Phil Shuman
KCOP TV Reporter/Anchor
Los Angeles

I was impressed with how realistic the Academy was and how much the students had to cover and process and deal with. Everyone took it very seriously. The ability to go through that unfolding scenario with working professionals, and then to be able to walk away with a finished tape is so valuable! I'm sure that as the Academy continues year after year more and more news directors around the country will become familiar with it, and that means students who have this on their resume and have this tape will be taken very seriously.

Bob Tarlau
KTTV TV Senior Producer
Los Angeles

Within an hour of arriving for the APTRA 2002 Academy on Saturday morning, two of my fellow mentors had already reminded me "it's payback time." Certainly that was one reason those of us of a certain age agreed to pitch in. Think back. Many people spent many hours with us in the beginning and this was one chance to pass our knowledge and experiences onto a younger generation. We can only hope they will do the same for those who follow. A second reason was the feedback, what I knew I would be learning from the students.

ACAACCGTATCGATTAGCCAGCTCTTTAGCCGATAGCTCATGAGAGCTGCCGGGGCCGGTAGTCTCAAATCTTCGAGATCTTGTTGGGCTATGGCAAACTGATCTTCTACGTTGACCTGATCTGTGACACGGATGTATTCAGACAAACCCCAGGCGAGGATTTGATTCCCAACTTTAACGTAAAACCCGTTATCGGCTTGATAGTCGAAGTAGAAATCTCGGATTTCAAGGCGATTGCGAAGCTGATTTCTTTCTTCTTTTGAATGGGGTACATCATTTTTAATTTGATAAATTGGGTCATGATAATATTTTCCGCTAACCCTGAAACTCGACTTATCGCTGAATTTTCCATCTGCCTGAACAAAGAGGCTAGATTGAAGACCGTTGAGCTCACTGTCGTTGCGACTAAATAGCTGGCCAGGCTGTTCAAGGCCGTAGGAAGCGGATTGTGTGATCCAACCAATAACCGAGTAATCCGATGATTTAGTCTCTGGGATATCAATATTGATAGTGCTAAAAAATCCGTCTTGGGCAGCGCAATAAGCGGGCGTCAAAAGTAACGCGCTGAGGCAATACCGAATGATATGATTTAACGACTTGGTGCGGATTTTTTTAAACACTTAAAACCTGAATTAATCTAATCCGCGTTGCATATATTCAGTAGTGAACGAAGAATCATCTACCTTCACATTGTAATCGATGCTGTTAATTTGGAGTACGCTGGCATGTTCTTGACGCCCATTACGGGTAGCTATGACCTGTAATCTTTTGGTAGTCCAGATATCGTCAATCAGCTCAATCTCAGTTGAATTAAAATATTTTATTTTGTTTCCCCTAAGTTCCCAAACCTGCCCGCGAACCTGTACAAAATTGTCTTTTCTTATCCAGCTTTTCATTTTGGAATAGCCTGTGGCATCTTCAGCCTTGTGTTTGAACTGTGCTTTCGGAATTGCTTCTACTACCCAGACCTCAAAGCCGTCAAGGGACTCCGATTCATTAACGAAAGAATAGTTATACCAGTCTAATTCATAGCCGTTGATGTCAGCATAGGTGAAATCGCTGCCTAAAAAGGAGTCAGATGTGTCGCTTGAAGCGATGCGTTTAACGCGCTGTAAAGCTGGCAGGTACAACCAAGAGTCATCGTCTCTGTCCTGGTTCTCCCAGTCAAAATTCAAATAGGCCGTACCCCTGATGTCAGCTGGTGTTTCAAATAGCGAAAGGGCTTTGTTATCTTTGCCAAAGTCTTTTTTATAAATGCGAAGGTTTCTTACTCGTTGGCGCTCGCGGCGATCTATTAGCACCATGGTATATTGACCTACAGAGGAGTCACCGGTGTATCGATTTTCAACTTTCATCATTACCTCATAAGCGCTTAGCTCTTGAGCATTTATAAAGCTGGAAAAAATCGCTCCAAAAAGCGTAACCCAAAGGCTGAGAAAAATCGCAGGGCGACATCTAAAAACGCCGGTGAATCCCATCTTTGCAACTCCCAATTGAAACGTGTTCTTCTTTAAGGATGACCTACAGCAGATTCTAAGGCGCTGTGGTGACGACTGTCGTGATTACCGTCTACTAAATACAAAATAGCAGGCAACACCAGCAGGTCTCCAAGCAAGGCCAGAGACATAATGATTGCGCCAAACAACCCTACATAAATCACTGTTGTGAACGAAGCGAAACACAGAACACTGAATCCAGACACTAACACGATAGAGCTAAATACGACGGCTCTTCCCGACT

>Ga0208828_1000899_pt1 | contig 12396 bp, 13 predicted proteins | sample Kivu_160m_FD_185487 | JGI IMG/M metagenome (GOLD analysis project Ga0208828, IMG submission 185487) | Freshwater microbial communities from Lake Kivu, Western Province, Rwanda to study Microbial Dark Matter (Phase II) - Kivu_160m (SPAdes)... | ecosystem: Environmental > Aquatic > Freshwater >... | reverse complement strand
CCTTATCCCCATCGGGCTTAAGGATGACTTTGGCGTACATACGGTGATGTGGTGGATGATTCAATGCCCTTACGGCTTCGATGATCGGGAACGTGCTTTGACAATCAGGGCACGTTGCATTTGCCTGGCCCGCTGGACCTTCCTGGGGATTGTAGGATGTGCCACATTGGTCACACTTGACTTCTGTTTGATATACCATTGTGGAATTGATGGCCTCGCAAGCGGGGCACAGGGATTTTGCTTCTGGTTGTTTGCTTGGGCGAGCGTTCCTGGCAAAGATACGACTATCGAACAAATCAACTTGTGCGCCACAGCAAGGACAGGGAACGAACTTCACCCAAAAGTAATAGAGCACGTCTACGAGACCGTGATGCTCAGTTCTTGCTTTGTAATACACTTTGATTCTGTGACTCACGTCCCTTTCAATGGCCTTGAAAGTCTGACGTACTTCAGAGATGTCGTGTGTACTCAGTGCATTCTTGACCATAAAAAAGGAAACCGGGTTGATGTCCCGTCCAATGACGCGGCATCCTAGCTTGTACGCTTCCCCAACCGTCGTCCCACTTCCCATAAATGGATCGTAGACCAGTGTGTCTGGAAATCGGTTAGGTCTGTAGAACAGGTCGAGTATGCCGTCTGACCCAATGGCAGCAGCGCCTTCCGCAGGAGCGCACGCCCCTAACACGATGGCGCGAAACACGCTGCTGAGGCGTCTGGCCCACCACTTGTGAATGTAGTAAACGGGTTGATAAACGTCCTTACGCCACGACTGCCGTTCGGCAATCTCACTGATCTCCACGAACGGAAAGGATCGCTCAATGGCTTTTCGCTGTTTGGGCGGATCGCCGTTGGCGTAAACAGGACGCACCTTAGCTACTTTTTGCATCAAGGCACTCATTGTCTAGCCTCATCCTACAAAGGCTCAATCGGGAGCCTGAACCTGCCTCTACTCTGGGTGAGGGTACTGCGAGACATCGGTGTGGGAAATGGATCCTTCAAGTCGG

The concept of both the reporting and anchor academies is excellent. Hal Eisner, the academy's dean, and his team who helped bring them off deserve tremendous credit.

It is just amazing how much can get accomplished in two days and one night (a long night). The scenario development and staging provided very realistic pictures and a minimum of file tape was needed to make those packages sing. Graphics, makeup, photography and editing all get very high marks. But the top grades go to the students themselves. The four who joined me and our superb photographer/editor Art Quezada from KMEX were hard charging and enthusiastic about making our end product as complete and polished as possible. They hustled through the day covering the staged news event and doing live shot, then logged, wrote and watched the editing process through the night. Critiques the next day were sharp and on target.

I have to believe the weekend will have sucked some potentially very talented people into our business, while perhaps bringing home some hard realities to those who might not be so sure that broadcast journalism should be their life work. Either way, I am positive the participants got a lot of out of this. But we as mentors did too. If you throw yourself into this, you can't help driving away from Pepperdine's Cottontail Ranch on Sunday afternoon feeling very good: about yourself, the students you worked with, and the future of our business.